Monthly Archives: July 2013

Understories by Tim Horvath

UnderstoriesUnderstories by Tim Horvath

My rating: 5 of 5 stars

This book came to be via the Kindle Buffet as I was browsing about for something to read on vacation. Since I actually paid $1.99 for this book for a change, I’m exceptionally motivated to be honest about it.

Generally I like to frame my reviews as positives, negatives and summary. Occasionally, I come upon a book that breaks this mold because I can’t find an appropriate comment for some section. In this case I can’t really find anything negative to say about this book. The author is an obvious talent. He can craft sentences into the most twistedly entertaining prose I’ve seen in a long time. His talent for coining words baffles the dictionary and forces the reader to stop and think about what they’re reading. Horvath’s verbiage is high art.

As accompaniment, his content is delightfully surreal. Through all his stories there is a common thread of “What in the …?” that pleases in the same way that Dali’s melted clocks, though nonsensical on the surface, display a deeper and more significant undercurrent of importance.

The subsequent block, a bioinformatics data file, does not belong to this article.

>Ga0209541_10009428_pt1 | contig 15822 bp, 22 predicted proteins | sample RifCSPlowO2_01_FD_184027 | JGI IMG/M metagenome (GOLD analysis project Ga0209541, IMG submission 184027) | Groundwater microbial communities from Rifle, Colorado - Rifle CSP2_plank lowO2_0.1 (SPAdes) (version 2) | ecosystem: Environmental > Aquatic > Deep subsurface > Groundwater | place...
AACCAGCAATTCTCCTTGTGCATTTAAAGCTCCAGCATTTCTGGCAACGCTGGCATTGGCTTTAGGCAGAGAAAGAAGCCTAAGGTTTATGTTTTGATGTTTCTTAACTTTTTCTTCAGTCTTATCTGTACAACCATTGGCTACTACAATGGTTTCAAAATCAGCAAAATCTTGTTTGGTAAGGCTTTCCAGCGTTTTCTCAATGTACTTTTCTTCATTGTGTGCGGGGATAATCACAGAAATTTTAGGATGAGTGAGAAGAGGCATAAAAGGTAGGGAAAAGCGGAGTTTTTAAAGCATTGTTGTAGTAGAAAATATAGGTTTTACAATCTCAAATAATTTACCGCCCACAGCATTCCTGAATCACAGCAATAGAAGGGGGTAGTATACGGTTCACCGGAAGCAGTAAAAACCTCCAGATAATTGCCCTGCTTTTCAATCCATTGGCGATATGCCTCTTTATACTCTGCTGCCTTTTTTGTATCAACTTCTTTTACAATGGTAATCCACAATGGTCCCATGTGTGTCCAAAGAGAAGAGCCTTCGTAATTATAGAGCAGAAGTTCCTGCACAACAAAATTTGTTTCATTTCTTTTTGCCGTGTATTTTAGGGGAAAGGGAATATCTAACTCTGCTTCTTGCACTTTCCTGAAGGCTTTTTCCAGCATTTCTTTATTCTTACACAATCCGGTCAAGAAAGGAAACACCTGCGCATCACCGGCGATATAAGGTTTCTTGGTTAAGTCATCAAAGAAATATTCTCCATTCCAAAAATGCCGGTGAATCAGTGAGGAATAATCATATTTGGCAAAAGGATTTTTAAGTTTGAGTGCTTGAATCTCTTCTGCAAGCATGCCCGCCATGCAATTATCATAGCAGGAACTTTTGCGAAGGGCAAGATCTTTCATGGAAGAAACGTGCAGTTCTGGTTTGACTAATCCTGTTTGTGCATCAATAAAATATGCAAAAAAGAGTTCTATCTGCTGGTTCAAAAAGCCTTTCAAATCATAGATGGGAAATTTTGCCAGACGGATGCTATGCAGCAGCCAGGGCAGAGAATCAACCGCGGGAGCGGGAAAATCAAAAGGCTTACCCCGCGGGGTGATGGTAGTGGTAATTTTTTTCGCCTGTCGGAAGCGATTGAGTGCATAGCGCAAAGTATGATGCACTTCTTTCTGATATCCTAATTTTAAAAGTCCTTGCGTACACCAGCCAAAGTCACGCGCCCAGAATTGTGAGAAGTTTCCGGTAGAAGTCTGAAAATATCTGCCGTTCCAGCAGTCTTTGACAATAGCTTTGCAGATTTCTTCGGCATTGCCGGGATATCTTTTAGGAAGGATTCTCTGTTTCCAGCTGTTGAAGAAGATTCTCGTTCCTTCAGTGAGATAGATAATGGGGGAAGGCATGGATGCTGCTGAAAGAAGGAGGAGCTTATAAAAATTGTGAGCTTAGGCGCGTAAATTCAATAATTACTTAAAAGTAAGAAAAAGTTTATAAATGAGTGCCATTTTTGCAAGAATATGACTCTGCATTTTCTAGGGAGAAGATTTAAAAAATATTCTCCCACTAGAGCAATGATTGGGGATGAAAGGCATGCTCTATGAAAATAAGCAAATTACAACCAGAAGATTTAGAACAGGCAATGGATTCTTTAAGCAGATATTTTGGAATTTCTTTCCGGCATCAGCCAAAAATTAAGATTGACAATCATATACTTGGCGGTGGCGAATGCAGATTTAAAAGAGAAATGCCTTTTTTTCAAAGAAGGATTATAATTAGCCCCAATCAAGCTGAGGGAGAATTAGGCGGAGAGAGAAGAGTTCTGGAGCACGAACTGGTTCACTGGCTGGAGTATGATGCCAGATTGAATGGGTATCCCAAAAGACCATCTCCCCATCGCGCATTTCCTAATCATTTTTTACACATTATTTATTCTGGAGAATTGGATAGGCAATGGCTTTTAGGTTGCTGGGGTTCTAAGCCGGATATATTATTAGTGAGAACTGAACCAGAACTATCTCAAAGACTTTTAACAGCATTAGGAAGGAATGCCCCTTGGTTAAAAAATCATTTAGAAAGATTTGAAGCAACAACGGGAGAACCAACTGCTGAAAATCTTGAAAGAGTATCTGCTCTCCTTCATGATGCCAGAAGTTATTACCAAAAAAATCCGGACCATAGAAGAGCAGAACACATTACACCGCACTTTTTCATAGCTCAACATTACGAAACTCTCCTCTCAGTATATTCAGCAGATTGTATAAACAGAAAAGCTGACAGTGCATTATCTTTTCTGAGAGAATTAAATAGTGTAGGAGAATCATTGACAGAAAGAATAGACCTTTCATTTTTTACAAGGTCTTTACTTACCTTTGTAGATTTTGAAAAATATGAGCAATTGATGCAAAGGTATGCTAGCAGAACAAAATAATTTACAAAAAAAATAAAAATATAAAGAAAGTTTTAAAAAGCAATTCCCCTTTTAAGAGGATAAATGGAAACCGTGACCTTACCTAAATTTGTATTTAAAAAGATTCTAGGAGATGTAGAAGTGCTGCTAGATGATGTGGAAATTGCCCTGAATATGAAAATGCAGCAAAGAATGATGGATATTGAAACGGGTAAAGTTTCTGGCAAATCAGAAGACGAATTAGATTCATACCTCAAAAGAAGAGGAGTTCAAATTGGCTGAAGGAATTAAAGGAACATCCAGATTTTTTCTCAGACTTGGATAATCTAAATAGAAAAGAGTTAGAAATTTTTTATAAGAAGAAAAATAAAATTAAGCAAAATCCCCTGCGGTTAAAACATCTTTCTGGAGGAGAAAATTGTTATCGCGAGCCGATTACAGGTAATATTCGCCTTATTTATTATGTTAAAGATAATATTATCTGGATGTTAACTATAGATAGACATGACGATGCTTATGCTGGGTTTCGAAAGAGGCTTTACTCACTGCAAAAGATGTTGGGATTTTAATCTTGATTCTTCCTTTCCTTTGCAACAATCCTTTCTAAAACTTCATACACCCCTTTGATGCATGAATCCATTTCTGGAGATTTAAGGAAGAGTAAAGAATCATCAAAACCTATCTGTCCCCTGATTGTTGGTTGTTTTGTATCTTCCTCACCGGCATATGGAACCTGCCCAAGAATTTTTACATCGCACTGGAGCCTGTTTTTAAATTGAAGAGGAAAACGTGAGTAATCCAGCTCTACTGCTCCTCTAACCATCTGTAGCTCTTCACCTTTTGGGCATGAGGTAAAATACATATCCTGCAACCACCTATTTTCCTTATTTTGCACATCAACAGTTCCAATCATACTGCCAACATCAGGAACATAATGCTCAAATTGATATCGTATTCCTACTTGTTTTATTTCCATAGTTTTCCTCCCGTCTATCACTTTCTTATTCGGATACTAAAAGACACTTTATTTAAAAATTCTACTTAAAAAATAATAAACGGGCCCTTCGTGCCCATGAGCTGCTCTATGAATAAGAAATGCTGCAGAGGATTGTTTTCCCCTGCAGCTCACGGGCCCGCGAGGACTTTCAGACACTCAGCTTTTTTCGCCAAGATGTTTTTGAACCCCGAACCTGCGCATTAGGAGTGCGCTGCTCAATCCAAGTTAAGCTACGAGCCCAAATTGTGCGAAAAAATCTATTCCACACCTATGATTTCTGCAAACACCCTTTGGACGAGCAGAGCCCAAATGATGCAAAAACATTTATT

In summary, well worth the investment of a few dollars. While the purchase should not be questioned, however, the environment of consumption should be carefully considered. This is not one to be read while the kids play frantically in a maelstrom of manic energy. Understories is best left for a quiet contemplative environment in which it can be completely and fully appreciated. Give this one some space in your brain and you shall not be disappointed.

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The Big Scrum: How Teddy Roosevelt Saved Football by John J. Miller

The Big Scrum: How Teddy Roosevelt Saved FootballThe Big Scrum: How Teddy Roosevelt Saved Football by John J. Miller

My rating: 4 of 5 stars

For once I actually bothered to acquire this book on purpose rather than receiving it for free. Because of that, I’m doubly motivated to be honest about it.

On the positive side, the book does cover a rather little-known period of history. We don’t often give much thought to the early-early history of football and in traditional history classes the wars get all the coverage. The life of collegiate athletes during the early 1900s is vastly under appreciated. Our author also does a great job of pulling forth some interesting tidbits from the period and stitching them together. In a vast deviation from my usual habit, I’m keeping this book on the shelf to read again in a year or so. It’s just that informative.